Forward this message to all your friends right away! Don’t think about it! This is not a chain letter! This story is true! Don’t check it out! This story is so timely, there is no date on it! This story is so important, we’re using lots of exclamation points!!! For every message you forward to some unsuspecting person, the Home for the Hopelessly Gullible will donate ten cents to itself. (If you wonder how the Home will know you are forwarding these messages all over creation, you’re obviously thinking too much, and believe Bill Gates, Disney, and President Djibouti of Farentonia will send you $5000 for helping them test their new e-mail system.)
Is the Horse really Dead?
Indian tribal wisdom says that when you discover you are riding a dead horse, the best strategy is to dismount. However, in business we often try other strategies with dead horses. See if any of these look familiar:
- Buy a stronger whip
- Change riders
- Appoint a committee to study the horse
- Move the horse to a new location
- Provide status reports daily on the dead horse
- Rename the dead horse
- Create a training session to increase our ability to ride
- Add more managers/supervisors per dead horse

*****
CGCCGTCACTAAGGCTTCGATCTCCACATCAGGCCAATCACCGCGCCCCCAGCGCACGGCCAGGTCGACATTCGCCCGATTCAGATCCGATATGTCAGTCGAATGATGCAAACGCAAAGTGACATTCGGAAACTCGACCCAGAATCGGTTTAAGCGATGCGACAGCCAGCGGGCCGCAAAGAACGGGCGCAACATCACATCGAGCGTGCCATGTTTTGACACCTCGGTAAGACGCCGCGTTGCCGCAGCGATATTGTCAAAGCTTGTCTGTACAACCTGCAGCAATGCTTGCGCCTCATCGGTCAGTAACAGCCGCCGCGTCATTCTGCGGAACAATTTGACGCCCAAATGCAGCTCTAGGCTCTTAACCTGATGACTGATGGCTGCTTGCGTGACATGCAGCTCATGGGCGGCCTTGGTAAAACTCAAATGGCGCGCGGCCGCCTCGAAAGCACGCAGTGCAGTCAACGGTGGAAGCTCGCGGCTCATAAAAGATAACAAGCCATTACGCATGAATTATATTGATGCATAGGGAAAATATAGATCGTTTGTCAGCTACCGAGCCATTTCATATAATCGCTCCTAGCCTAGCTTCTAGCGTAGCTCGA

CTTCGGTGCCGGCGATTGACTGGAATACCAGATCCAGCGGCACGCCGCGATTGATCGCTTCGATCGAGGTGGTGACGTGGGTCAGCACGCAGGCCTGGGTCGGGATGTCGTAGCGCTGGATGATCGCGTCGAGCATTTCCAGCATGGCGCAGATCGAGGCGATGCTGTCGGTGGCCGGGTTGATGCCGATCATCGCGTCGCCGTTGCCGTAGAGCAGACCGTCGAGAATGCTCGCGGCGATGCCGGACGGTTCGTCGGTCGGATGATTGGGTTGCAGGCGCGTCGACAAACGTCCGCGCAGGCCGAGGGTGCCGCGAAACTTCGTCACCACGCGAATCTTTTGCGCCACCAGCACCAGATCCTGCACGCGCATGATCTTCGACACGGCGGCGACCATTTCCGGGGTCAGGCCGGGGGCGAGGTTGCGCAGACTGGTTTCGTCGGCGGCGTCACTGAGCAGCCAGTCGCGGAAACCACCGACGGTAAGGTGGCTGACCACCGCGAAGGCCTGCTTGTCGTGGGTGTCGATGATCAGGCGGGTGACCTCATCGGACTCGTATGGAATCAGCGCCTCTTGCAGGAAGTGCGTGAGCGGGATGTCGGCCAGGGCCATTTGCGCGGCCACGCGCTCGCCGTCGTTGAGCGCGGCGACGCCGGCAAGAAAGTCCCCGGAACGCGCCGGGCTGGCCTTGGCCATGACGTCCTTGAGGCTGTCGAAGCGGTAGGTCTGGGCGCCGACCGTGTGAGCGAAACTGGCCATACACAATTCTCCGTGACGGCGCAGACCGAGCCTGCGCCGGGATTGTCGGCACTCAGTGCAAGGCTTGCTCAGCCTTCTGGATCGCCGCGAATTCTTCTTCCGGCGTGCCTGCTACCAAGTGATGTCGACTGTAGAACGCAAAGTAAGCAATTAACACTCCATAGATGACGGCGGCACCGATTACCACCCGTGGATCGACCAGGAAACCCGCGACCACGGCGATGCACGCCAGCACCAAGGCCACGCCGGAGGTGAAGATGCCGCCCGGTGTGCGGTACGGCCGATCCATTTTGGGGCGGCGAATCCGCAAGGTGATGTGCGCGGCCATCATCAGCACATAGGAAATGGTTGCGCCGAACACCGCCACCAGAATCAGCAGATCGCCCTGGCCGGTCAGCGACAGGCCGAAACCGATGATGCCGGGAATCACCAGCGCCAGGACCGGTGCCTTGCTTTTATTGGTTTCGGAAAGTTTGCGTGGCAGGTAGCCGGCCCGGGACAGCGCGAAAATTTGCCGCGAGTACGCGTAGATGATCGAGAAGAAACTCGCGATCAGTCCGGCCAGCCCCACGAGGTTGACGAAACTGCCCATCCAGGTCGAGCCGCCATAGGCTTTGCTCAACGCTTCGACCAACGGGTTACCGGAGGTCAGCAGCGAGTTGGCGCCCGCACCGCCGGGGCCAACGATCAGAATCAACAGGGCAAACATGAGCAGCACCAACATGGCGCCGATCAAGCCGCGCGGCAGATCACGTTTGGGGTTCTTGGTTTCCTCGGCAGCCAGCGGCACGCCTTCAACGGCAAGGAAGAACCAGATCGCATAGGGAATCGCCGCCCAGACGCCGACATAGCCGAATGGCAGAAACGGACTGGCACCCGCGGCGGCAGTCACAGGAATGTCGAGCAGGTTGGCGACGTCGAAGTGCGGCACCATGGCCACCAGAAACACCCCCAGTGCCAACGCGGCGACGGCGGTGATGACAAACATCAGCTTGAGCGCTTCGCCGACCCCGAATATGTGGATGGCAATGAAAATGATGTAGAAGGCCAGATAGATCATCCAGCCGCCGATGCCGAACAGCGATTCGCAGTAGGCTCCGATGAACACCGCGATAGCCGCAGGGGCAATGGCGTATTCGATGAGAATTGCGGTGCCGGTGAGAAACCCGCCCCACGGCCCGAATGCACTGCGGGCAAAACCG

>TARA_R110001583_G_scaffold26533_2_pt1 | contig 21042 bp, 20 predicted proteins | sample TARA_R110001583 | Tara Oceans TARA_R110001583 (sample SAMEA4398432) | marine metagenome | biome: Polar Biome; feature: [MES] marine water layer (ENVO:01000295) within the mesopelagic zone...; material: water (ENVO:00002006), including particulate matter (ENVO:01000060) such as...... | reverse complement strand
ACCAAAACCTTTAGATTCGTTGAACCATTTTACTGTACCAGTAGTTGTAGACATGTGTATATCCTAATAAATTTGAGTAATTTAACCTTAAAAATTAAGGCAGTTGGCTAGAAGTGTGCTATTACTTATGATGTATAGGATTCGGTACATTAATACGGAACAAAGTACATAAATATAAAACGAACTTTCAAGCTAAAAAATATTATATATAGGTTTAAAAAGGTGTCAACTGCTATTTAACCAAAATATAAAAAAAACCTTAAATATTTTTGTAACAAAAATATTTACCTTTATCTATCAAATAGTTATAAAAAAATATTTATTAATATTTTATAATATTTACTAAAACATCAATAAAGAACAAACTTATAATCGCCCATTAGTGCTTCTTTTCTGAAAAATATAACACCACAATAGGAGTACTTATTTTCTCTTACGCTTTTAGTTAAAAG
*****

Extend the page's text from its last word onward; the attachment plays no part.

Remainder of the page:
- Hire a consultant to give their opinion on dead horses
- Promote the dead horse to a supervisory position
- Terminate all live horses to redefine productivity
- Arrange to visit other sites to benchmark how THEY ride dead horses
- Provide an incentive bonus for the jockey Schedule a meeting with the dead horse to discuss his productivity problems
- Do a cost analysis study to see if contractors can ride it cheaper
- Hire another consultant to refute the first consultant’s opinion that the horse is really dead
- Bring in a motivational speaker to see if you can’t get the horse to rise from the dead
- Form a team, positioned to shift the horse’s paradigm
Finally, if all else fails,
- Prop the horse up, put ribbons in his mane & tail, and see if you can’t find a buyer!!